Ever since he was a child, the guitar has been Kevin Guffy’s go-to instrument. At 21, he hit the road with the vocal group The Inkspots. He’s also performed with – among others - country singer Ferlin Husky, and the blues rock and roll group, The Coasters. Later, he took up song writing and formed his own band. Guffy’s been based in Hong Kong since 2006, where he performs, writes, and teaches. He’s with us right now to tell us more about his musical journey.

    • The opening of Hong Kong Palace Museum, “31 Women”@10 Chancery Lane Gallery & in the studio: jazz band Fair Oaks Group

      The opening of Hong Kong Palace Museum, “31 Women”@10 Chancery Lane Gallery & in the studio: jazz band Fair Oaks Group

      Eight months after the opening of M+ museum in the West Kowloon Cultural District, the public had its first chance to visit the Hong Kong Palace Museum starting this month. With its capital cost provided by a HK$3.5 billion donation from The Hong Kong Jockey Club, the seven-storey museum is to showcase more than 900 items from the Palace Museum in Beijing.

      In 1943, Peggy Guggenheim presented “Exhibition by 31 Women” at her Art of This Century gallery in New York. It was one of the first exhibitions in the United States dedicated entirely to works by women. Until the end of July, “31 Women Artists – Hong Kong” at the 10 Chancery Lane Gallery is following in its footsteps: celebrating 31 local female artists. Curator Caroline Ha Thuc says the show is not intended to be a feminist exhibition, partly because many artists do not want themselves or their work to be classified solely by gender. Instead it’s an acknowledgement of the practices and the vitality of a wide range of work, featuring artists from different generations and diverse backgrounds, working in a variety of contexts and mediums.

      The founding members of the Fair Oaks Trio met in 2013 while studying at the Los Angeles Music Academy. They took their name from the avenue in which the academy is located. Since then, the original trio has expanded to become the Fair Oaks Group, and often collaborated with other musicians. The ensemble aims to “orchestrate ear-delighting and fair” – in the sense of pleasing to the mind - moments for its listeners. They are with us right now to tell us more.

    • Artist Sara Tse, Koak@Perrotin & in the studio: woodwind chamber ensemble, “M-eureka”

      Artist Sara Tse, Koak@Perrotin & in the studio: woodwind chamber ensemble, “M-eureka”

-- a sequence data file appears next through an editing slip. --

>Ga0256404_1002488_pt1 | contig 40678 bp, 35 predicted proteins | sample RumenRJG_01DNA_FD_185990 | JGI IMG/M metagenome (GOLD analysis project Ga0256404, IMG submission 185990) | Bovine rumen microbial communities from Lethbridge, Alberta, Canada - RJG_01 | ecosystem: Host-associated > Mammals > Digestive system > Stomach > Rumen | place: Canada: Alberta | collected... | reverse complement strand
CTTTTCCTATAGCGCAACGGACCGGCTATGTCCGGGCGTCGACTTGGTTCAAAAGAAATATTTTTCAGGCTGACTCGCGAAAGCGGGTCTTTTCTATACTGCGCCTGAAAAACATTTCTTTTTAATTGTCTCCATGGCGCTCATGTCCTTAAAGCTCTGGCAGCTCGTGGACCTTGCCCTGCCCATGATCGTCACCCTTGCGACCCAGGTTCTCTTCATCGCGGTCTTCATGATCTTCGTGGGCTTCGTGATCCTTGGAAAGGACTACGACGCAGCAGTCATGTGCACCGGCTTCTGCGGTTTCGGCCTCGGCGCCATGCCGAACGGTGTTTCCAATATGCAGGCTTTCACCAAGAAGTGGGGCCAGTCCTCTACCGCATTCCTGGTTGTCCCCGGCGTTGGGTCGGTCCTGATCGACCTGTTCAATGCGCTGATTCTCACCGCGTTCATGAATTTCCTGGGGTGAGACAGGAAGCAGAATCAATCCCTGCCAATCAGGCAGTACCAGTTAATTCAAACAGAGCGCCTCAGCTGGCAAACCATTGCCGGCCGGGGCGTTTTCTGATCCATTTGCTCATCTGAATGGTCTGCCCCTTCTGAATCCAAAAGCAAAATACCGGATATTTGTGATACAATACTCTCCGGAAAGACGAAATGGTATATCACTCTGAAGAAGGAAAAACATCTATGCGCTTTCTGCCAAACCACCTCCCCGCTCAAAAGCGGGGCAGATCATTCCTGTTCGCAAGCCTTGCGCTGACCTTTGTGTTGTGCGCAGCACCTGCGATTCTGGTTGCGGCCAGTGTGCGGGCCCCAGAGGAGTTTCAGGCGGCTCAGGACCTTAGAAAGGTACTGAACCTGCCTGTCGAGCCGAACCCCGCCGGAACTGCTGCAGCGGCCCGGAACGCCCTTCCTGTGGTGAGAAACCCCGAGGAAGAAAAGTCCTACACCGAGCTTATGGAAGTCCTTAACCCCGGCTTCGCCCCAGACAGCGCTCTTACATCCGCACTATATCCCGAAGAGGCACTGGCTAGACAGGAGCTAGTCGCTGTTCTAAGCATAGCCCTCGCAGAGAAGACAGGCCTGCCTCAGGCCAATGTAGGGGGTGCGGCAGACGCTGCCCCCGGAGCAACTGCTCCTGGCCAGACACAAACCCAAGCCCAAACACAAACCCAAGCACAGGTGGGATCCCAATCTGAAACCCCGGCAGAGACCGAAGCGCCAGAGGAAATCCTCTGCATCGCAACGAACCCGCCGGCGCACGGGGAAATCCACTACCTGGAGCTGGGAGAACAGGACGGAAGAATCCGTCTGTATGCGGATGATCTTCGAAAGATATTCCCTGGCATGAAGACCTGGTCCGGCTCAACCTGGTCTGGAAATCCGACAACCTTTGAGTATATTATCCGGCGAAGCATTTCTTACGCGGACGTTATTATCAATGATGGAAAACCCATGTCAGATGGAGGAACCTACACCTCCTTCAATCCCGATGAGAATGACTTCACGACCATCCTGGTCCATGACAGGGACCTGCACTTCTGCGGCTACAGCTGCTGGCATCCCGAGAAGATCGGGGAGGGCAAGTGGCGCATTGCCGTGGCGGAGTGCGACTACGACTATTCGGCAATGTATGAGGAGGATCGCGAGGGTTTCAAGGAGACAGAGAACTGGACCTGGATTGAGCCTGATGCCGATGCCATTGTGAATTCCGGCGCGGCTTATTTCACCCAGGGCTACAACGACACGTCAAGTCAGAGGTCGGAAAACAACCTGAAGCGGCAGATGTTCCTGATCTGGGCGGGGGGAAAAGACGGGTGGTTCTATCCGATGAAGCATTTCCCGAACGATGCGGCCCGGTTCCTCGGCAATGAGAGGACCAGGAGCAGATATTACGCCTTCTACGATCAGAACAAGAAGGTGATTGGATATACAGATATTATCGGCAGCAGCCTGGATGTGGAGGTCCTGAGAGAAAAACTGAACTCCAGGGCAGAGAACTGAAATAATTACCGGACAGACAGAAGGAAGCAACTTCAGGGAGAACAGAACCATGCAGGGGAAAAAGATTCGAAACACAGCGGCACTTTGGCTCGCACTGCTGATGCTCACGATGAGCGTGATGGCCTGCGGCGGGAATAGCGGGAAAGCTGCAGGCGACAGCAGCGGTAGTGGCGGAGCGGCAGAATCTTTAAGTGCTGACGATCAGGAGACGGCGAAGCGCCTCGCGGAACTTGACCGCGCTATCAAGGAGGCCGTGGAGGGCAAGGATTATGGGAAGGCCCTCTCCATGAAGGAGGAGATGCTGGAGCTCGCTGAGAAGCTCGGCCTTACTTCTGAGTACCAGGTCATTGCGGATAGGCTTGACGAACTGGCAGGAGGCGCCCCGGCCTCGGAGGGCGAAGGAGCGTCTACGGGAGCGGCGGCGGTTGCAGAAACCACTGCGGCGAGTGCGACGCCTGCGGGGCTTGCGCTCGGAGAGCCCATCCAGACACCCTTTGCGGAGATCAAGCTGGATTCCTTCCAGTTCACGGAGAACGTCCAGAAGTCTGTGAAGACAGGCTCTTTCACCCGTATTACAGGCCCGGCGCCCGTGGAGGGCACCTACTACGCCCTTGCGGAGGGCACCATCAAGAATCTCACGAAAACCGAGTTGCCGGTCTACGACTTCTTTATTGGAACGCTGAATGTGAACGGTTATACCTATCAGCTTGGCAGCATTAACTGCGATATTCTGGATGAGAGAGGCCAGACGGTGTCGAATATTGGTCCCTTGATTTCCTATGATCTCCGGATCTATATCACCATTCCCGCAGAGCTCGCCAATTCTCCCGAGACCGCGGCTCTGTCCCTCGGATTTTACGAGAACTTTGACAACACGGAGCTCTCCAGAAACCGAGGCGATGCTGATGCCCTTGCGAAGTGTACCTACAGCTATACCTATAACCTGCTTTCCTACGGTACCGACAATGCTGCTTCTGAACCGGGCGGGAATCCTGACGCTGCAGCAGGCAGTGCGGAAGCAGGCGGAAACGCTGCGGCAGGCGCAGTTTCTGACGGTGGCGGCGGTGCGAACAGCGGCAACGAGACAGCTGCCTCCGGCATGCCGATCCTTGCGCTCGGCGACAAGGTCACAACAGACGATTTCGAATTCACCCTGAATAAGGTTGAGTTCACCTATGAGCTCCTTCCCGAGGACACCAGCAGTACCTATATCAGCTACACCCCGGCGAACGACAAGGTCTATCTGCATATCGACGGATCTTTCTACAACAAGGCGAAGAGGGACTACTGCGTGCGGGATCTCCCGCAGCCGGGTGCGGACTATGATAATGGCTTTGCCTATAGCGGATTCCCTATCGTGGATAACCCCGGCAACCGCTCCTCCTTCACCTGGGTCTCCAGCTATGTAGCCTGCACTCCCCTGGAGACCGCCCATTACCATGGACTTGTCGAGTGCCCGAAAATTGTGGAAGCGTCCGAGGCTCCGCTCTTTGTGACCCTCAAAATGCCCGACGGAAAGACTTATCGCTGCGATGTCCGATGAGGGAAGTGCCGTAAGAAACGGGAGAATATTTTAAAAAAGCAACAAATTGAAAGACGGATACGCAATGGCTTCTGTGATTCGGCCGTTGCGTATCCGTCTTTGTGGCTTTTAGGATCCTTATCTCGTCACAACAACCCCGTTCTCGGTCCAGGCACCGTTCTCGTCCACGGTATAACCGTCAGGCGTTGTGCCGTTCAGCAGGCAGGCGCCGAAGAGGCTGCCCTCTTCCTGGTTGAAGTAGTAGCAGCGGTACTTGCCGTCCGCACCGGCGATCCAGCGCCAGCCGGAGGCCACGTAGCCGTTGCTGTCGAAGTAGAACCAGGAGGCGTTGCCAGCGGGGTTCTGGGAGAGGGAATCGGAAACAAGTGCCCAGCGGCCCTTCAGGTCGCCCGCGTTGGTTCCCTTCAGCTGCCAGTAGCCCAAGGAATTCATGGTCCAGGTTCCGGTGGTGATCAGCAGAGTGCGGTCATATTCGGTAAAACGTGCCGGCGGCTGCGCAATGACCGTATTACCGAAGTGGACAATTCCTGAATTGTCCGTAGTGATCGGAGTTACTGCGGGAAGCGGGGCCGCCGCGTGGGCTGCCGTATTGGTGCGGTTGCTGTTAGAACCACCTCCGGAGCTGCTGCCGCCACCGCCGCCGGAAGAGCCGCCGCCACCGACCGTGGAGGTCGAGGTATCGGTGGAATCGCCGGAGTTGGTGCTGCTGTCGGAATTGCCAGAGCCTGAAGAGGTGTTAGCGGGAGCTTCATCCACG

The process of making porcelain was perfected in China somewhere between 1,200 and 2,000 years ago. It spread through Asia and as far afield as Europe, but was so identified with its place of origin that many English-speaking countries still call the final product “China” to this day. Porcelain is known for its hardness, whiteness, and translucency, and for its mix of durability, malleability, and beauty. For local artist Sarah Tse, these qualities make it ideal for preserving objects, emotions, and memories, and as “a tool for memory”.

      The San Francisco-based artist Koak has a Masters’ degree in Comics from the California College of the Arts. Her works may remind you of that comic influence and also of the work of Henri Matisse and Joan Miró, many focus on the lived experience and feelings of women. Currently on show at Perrotin gallery, “The Driver”, her first solo exhibition in Hong Kong, showcases her recent paintings and sculpture. The works were mostly created during the Covid pandemic, and express a range of emotions, including a sense of isolation and pressure, that many of us can identify with experiencing over the last two years.

      The woodwind chamber ensemble M.eureka! is made up of young professional musicians, all of whom are graduates from the Hong Kong Academy for Performing Arts.
      They say the “M” from M.eureka! stands for music, and it’s combined with the ancient Greek word “eureka”, meaning “I have found it”. The ensemble aims to focus not only on the traditional chamber music repertoire but also on newly arranged orchestral works. Some of its members are with us now.

    • Digital art in HK, Chi Wing-lo@Kwai Fung Salone & in the studio: Sea Island Ferry x MOA

      Digital art in HK, Chi Wing-lo@Kwai Fung Salone & in the studio: Sea Island Ferry x MOA

      The enthusiasm in the art world for non-fungible tokens, or NFTs, continues. According to “The Art Market 2022” report, the value of NFT sales on the Ethereum, Flow and Ronin blockchains grew from US$4.6 million in 2019 to US$11 billion in 2021. The value of cryptocurrency has seen a lot of volatility lately, but the digital database and the technology itself: blockchain in the form of a public ledger, has made major inroads in the art market. It has also brought digital art to the fore, and that has brought new opportunities even for some Hong Kong artists.